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Resonance of Suffering

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Some sixty years after the "Controversial Discussions" in the early 40s, this passionate book resurrects their spirit on a global scale. Under Andre Green's generous, tactful yet strong leadership, a small discussion group of noteworthy analysts of the International Psychoanalytical Association, coming from all the theoretical and geographical regions in today's psychoanalytic Babel, met several times over three years in order to deal, by way of the detailed discussion of their clinical experiences, with what to many of those involved was and still is a polemical concept: that of the borderline patient. Such a concept, widely accepted in the United States, remains controversial in many parts of the psychoanalytic universe, mainly in what concerns the multifaceted relationship between psychoanalytic and psychiatric categories. To be remarked upon is the sincerity put to play by the participants in expressing their doubts, their agreements and their disagreements in the heady process of developing a grasp on the others' viewpoint. In this they set a model for future interchanges between analysts. The end result is likely to constitute a landmark in the already protracted discussion of the borderline as a diagnosis, as well as of its transference and countertransference implications. - Manuel J. Galvez

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1: Psychoanalysts doing exploratory research: the borderline patient, the borderline situation, and the question of diagnosis

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1

Elizabeth Bott Spillius

The focus of this chapter is primarily the experience of taking part in a small exploratory research group of psychoanalysts whose aim was to study countertransference in work with borderline patients. It was what is usually called an “exploratory” rather than a “scientific” research, meaning that its purpose was to develop hypotheses rather than to test them. In a sense every psychoanalytic treatment is a little piece of exploratory research, but this group research was different from that sort of solitary pursuit because it involved eight psychoanalysts belonging to at least four psychoanalytic traditions: those of France, Britain, the United States, and Argentina. There were two psychoanalysts from France, André Green and Jean-Claude Rolland; two from Britain, Gregorio Kohon and myself; two from the United States, Otto Kernberg and William Grossman, and two from Argentina, Jaime Lutenberg and Fernando Urribarri. André Green introduced and chaired the six weekend discussions, which were held from January 2000 to September 2003, and Otto Kernberg did most of the organizing and liaison with the International Psychoanalytic Association, which funded the work.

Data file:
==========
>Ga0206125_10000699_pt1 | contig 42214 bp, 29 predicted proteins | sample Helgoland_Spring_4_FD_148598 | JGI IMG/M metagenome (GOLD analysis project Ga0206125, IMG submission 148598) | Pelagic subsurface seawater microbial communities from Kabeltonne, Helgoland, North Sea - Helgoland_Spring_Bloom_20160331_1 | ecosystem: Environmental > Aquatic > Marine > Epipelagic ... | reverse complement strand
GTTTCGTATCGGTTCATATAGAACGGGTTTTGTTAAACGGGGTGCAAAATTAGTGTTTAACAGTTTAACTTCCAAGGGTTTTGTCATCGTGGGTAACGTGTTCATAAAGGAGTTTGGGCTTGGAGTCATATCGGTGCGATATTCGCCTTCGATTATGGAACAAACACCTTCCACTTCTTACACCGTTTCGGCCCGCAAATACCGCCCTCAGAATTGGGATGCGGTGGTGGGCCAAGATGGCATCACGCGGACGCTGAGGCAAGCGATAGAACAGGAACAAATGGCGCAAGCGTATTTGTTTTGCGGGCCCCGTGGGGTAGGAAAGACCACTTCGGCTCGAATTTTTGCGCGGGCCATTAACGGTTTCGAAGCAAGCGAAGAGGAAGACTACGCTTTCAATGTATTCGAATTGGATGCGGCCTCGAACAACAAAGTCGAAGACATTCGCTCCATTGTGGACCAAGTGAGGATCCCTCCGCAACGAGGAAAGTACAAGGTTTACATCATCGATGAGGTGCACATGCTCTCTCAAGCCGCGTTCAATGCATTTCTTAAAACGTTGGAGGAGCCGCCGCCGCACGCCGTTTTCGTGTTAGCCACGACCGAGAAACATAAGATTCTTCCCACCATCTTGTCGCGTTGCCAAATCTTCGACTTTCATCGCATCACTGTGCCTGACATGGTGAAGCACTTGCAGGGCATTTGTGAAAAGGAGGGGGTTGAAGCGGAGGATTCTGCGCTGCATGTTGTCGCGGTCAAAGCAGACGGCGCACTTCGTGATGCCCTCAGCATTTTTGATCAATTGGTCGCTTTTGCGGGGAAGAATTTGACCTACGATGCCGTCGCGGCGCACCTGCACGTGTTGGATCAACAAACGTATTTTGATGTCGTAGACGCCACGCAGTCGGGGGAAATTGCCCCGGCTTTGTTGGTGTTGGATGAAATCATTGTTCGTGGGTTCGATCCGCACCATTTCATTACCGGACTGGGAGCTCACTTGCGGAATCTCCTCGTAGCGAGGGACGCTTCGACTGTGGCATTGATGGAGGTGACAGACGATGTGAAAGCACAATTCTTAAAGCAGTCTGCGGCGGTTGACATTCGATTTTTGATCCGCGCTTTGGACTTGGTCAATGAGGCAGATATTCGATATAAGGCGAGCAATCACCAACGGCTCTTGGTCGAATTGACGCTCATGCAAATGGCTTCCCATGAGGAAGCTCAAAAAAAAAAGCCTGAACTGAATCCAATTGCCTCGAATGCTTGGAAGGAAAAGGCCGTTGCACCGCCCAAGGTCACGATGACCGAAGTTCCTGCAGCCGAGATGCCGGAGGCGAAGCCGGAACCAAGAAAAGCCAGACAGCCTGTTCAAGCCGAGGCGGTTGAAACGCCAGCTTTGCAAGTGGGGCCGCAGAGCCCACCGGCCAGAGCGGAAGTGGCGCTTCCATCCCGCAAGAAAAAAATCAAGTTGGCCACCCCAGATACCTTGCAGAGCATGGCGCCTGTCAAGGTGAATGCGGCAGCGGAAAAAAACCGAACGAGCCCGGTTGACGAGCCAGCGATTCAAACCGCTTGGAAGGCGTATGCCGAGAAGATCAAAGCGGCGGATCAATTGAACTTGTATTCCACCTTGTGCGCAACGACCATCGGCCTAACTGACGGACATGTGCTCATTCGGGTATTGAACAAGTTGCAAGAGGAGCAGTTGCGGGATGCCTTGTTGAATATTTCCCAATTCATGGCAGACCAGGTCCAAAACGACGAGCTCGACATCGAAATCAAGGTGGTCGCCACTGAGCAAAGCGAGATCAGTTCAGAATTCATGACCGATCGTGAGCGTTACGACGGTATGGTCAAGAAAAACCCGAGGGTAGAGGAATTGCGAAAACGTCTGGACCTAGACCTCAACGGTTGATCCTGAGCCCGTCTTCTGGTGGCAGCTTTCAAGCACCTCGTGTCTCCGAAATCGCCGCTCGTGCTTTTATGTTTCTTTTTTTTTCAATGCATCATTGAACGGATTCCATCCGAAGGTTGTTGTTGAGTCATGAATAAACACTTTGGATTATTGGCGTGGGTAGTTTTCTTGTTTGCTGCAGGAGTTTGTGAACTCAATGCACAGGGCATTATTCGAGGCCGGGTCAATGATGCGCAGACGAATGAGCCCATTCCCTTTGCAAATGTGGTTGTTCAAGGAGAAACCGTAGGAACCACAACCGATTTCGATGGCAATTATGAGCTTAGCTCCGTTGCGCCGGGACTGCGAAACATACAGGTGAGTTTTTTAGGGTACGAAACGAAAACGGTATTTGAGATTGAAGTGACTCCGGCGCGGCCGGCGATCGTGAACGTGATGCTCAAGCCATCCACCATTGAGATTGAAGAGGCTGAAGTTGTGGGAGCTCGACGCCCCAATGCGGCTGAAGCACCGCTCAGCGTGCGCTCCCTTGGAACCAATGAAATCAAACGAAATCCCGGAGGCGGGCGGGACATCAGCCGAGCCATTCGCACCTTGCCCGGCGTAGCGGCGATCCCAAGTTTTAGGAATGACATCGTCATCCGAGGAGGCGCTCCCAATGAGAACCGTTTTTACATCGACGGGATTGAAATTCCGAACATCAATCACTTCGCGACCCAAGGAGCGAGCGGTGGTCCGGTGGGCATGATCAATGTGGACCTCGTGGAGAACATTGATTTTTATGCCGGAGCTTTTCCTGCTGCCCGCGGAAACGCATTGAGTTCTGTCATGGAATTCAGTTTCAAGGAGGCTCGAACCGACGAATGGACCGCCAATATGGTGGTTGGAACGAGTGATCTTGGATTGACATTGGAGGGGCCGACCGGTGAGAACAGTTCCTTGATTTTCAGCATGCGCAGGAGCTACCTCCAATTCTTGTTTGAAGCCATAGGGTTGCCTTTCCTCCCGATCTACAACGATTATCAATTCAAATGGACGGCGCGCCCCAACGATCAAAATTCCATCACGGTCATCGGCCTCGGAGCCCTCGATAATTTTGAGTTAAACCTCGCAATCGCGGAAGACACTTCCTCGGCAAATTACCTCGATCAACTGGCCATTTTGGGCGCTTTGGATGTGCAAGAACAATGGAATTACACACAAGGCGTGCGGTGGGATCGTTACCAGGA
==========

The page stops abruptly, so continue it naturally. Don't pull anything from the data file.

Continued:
2: The central phobic position: with a model of the free-association method

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2

André Green

From the very beginnings of psychoanalysis, phobic neurosis was described as an irrational fear, often combined with a feeling of disgust, arising in the face of certain objects or certain situations. It combines an attitude of avoidance, a displacement on to the object or the situation which would then become phobogenic, and a projection towards the outside. Ordinarily, this combination of factors constituting the symptom only concerns the psyche in a circumscribed and limited way, to the extent that when the subject succeeds in circumventing the objects or the circumstances giving rise to the phobia, his functioning can even be compatible with normality. This well-circumscribed picture has subsequently been challenged as a result of encountering wider-ranging forms, the analysis of which was rarely based on the mechanisms of symbolization revealed by the displacement. The neurotic framework of the phobia seemed shattered, allowing much more invasive forms of anxiety to appear.